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U.S.-Japan Song, Dance Could Ease Currency Worries, Calm Markets

September 02, 1998|JAMES FLANIGAN

Can Grand Kabuki help cure the world economy? Let's hope so, because in a sense, that's what U.S. and Japanese government officials are counting on to stop Japan's economic decline, turn the corner on the Asia crisis--and by extension prevent a worldwide decline of currency values and a global recession.

As part of a new cooperative effort, U.S. Treasury Secretary Robert E. Rubin, Japanese Finance Minister Kiichi Miyazawa and Federal Reserve Board Chairman Alan Greenspan will meet this weekend in San Francisco.

There might not be singing and dancing, as in the stylized Japanese Kabuki tradition, but the meeting will be high theater. According to sources in Tokyo and Washington, the script will go something like this:

Rubin will voice approval for Miyazawa's plans to deal gradually with Japan's banking crisis and its need for economic change. This will mark a shift from the practice of Washington officials' continually haranguing Japan for foot-dragging on reforms.

Miyazawa will pledge efforts to restore Japan's growth and thus help the rest of Asia. He will return to Japan to try to push his bank rescue plan through a hostile parliament next week, using the evidence of U.S. support--underscored by Greenspan's presence at the San Francisco meeting--as leverage.

Miyazawa in turn will ask Greenspan to lower U.S. interest rates so that developing nations of Asia and Latin America won't have to keep their interest rates high to avoid devaluing their currencies.

Greenspan won't say anything about interest rates, of course, but he will undoubtedly express support for the idea of the U.S. and Japan working together in the interests of other countries. And in the next month or so, the Fed may indeed lower U.S. interest rates as a way of easing pressure on other nations in the world economy.

For there is a serious purpose underlying the theatrics of this meeting in San Francisco. The Fed would never lower interest rates to help boost the U.S. stock market, as some have suggested in the market turmoil of this week and last. But it would to help stabilize currencies and thus the world economy.

For unstable currencies are the major threat.

"The real big worry is not the stock markets but currencies," explains Kenneth Courtis, Tokyo-based international economist for Deutsche Bank.

The danger is of a falling yen, to 180 or even 220 to the dollar, if Japan's economy continues to decline and its people lose all confidence in Japan's banks. Such a weak yen would be devastating for China, South Korea, Hong Kong and the rest of Asia because it would make Japanese goods cheaper than the goods of other exporting nations.

More important, it would force Japan to call in more of its loans and investments in other Asian nations, further weakening its neighbors.

So it's important that Japan get moving with liquidation and merging of troubled banks, as the U.S. did in the 1980s when the government merged failed Texas banks into healthy institutions such as NationsBank.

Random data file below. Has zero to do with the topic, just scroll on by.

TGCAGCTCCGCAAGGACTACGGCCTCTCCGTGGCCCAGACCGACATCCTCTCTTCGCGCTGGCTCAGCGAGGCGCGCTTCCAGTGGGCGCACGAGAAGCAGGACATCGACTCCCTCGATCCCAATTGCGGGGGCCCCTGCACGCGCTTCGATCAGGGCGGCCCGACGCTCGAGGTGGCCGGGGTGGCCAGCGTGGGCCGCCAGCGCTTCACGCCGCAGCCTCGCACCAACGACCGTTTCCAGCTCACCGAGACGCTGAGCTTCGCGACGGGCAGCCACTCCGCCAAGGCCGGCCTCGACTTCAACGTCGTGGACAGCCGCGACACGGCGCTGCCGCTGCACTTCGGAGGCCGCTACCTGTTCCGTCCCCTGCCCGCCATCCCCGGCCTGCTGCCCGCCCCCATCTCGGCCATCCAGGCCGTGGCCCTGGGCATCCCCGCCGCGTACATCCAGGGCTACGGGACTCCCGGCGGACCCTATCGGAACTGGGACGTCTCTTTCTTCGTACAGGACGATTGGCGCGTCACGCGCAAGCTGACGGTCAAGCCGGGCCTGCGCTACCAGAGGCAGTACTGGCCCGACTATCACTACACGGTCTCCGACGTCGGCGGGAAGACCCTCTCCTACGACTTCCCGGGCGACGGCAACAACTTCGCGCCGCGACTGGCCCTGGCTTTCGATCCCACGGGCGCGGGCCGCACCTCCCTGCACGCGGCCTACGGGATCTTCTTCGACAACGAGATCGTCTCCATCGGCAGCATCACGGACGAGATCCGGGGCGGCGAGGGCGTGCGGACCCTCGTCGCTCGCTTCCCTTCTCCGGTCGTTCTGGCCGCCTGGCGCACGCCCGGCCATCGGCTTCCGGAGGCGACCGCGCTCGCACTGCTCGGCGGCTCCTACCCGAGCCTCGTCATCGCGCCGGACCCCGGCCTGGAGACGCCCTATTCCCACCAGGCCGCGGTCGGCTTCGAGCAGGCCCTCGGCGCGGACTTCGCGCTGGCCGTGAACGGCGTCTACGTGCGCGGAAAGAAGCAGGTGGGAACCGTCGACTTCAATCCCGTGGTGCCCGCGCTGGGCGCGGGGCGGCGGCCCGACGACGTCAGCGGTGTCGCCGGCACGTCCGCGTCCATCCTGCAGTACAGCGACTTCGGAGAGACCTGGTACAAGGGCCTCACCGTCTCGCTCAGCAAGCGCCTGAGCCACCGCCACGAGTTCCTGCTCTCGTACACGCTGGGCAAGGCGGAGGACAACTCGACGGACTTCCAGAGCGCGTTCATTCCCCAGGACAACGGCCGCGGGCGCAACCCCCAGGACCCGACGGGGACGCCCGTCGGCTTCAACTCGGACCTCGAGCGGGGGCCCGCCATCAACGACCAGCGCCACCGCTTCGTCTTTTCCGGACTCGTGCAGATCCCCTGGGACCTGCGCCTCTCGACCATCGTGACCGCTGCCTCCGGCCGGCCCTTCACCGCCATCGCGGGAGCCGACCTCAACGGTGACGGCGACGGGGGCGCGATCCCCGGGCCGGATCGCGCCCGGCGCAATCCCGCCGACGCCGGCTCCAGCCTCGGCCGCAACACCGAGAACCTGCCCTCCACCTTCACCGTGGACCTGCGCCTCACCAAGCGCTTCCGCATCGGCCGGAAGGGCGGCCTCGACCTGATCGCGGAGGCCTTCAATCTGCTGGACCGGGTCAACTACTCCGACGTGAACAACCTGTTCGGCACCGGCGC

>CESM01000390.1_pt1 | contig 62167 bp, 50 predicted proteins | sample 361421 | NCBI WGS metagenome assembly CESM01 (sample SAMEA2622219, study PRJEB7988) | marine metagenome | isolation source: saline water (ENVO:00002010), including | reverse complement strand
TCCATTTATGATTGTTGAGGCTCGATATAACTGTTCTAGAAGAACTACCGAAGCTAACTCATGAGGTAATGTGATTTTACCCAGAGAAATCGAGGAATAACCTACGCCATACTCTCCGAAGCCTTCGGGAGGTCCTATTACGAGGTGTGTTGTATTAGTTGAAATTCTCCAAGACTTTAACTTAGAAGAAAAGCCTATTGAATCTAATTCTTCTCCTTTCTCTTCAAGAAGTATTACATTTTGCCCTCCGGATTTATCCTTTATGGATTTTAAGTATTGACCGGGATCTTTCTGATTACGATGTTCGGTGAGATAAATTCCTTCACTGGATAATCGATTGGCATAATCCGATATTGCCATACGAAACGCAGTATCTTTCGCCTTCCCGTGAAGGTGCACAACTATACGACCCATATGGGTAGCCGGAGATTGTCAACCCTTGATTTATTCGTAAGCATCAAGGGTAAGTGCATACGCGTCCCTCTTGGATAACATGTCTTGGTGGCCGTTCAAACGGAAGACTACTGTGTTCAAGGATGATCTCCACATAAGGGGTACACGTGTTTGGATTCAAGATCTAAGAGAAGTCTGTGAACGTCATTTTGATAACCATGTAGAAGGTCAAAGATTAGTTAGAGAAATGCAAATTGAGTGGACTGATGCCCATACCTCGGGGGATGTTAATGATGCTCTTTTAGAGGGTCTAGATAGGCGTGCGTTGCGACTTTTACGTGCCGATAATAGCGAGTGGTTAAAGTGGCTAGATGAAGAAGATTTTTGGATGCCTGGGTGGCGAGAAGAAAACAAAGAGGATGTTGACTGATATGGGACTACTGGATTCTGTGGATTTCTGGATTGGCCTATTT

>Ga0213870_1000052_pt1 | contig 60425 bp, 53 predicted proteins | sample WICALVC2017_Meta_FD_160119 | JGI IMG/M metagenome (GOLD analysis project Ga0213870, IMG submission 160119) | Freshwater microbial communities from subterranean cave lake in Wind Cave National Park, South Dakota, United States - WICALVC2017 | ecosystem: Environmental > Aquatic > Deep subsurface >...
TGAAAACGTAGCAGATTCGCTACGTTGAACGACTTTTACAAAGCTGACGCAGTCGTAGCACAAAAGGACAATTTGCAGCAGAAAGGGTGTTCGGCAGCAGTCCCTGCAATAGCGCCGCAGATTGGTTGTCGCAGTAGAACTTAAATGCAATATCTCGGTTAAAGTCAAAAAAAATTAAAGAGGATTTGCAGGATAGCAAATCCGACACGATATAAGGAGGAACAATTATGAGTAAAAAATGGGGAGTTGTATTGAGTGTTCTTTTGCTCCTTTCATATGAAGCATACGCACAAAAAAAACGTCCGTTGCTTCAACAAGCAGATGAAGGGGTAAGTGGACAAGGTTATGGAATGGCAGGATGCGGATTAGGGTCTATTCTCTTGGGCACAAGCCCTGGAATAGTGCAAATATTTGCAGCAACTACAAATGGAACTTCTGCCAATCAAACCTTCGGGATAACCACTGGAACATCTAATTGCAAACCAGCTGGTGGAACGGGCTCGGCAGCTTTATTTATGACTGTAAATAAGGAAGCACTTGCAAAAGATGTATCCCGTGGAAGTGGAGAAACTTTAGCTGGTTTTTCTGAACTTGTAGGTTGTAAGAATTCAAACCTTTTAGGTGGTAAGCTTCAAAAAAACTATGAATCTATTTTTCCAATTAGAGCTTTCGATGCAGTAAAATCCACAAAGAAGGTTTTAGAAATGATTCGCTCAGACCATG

As it happens, the yen has been rising in the last week, to roughly 136 to the dollar from the 140s. The reasons are largely temporary: "Investment managers who lost money when the [Russian] ruble crashed saw a way to make profit exchanging dollars for yen," explains Tomoko Iwakawa, currency expert for Union Bank of California. But at least some of the yen's strength comes from traders anticipating this weekend's San Francisco meeting.

The world's currency worries go far beyond Japan. Mexico's peso, for example, has fallen to a record low of nearly 10 to the dollar, reducing purchasing power for the already burdened Mexican people.

The solution in these instances is for the leading nation to ease interest rates and allow other countries to boost their economies, says Avinash Persaud, the London-based head of currency research for J.P. Morgan & Co.

The Fed must ease rates soon, Persaud says. He recalls that in 1992, Germany, the lead nation in the European Union, held back from easing interest rates and thus hurt both the British and Italian economies, forcing them to withdraw from European Monetary Union and sparking a near-recession.

When the recession threatened, Germany cut interest rates. So the Fed will have to cut rates soon or "cut them later when the U.S. economy slows down," Persaud says.

Though stock markets are more easily understood, it is currency imbalances that have sparked caused the yearlong global economic crisis. It began in Asia with devaluations of currencies, such as Thailand's baht.

The technical problem was that poor nations such as Thailand were trying to maintain a currency value tied to the U.S. dollar in order to control inflation in their economies. The efforts failed because most of Asia's trade and investment relations were with Japan and its yen.

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